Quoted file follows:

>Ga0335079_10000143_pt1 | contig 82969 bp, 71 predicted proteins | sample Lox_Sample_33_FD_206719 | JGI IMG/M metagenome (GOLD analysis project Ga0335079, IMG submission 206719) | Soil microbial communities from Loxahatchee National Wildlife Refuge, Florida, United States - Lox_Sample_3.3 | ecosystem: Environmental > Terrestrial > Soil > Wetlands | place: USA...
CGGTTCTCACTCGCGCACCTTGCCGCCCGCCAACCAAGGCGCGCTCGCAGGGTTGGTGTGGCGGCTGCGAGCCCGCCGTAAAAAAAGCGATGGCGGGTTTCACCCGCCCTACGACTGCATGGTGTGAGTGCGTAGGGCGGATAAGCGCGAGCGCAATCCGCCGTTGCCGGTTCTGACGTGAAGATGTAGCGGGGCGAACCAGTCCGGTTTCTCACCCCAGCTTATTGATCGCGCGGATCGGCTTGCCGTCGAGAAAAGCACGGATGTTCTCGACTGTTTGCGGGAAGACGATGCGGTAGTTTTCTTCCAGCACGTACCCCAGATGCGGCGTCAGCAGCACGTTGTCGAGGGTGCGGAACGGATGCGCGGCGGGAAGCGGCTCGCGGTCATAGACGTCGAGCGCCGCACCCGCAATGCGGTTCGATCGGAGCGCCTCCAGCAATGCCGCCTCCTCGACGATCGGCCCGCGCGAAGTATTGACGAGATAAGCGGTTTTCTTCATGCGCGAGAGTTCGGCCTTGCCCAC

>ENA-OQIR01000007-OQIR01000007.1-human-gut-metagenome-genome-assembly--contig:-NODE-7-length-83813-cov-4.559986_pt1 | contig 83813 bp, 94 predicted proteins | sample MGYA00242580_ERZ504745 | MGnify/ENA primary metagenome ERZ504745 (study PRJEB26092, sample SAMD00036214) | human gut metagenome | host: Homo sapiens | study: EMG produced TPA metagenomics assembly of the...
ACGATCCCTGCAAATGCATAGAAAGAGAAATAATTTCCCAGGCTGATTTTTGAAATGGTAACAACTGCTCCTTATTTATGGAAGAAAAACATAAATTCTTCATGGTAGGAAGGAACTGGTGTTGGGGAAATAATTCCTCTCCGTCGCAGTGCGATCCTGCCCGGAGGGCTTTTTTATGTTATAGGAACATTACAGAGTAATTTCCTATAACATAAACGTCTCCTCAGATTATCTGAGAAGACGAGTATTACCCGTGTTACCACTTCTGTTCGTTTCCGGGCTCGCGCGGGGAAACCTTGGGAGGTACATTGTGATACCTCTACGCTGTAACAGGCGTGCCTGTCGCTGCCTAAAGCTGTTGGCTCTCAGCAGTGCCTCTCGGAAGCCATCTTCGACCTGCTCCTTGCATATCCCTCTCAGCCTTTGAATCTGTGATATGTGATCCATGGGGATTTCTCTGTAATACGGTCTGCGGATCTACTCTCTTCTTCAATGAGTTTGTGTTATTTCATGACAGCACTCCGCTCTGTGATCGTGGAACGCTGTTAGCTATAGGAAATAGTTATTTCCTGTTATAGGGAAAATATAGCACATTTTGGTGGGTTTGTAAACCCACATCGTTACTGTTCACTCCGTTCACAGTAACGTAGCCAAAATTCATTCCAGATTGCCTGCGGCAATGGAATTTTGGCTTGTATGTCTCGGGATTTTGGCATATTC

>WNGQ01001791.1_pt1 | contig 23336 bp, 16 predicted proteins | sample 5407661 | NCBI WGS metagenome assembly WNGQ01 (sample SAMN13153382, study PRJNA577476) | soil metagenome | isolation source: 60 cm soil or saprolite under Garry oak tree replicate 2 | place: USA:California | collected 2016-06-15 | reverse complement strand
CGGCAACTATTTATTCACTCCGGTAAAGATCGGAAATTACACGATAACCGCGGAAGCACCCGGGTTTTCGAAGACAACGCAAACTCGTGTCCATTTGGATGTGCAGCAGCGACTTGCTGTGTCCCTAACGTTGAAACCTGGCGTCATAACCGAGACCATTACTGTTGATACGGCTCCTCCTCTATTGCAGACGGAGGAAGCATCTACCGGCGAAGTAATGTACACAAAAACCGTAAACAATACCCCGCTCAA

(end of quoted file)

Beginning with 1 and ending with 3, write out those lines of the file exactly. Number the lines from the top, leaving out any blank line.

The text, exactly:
>Ga0335079_10000143_pt1 | contig 82969 bp, 71 predicted proteins | sample Lox_Sample_33_FD_206719 | JGI IMG/M metagenome (GOLD analysis project Ga0335079, IMG submission 206719) | Soil microbial communities from Loxahatchee National Wildlife Refuge, Florida, United States - Lox_Sample_3.3 | ecosystem: Environmental > Terrestrial > Soil > Wetlands | place: USA...
CGGTTCTCACTCGCGCACCTTGCCGCCCGCCAACCAAGGCGCGCTCGCAGGGTTGGTGTGGCGGCTGCGAGCCCGCCGTAAAAAAAGCGATGGCGGGTTTCACCCGCCCTACGACTGCATGGTGTGAGTGCGTAGGGCGGATAAGCGCGAGCGCAATCCGCCGTTGCCGGTTCTGACGTGAAGATGTAGCGGGGCGAACCAGTCCGGTTTCTCACCCCAGCTTATTGATCGCGCGGATCGGCTTGCCGTCGAGAAAAGCACGGATGTTCTCGACTGTTTGCGGGAAGACGATGCGGTAGTTTTCTTCCAGCACGTACCCCAGATGCGGCGTCAGCAGCACGTTGTCGAGGGTGCGGAACGGATGCGCGGCGGGAAGCGGCTCGCGGTCATAGACGTCGAGCGCCGCACCCGCAATGCGGTTCGATCGGAGCGCCTCCAGCAATGCCGCCTCCTCGACGATCGGCCCGCGCGAAGTATTGACGAGATAAGCGGTTTTCTTCATGCGCGAGAGTTCGGCCTTGCCCAC

>ENA-OQIR01000007-OQIR01000007.1-human-gut-metagenome-genome-assembly--contig:-NODE-7-length-83813-cov-4.559986_pt1 | contig 83813 bp, 94 predicted proteins | sample MGYA00242580_ERZ504745 | MGnify/ENA primary metagenome ERZ504745 (study PRJEB26092, sample SAMD00036214) | human gut metagenome | host: Homo sapiens | study: EMG produced TPA metagenomics assembly of the...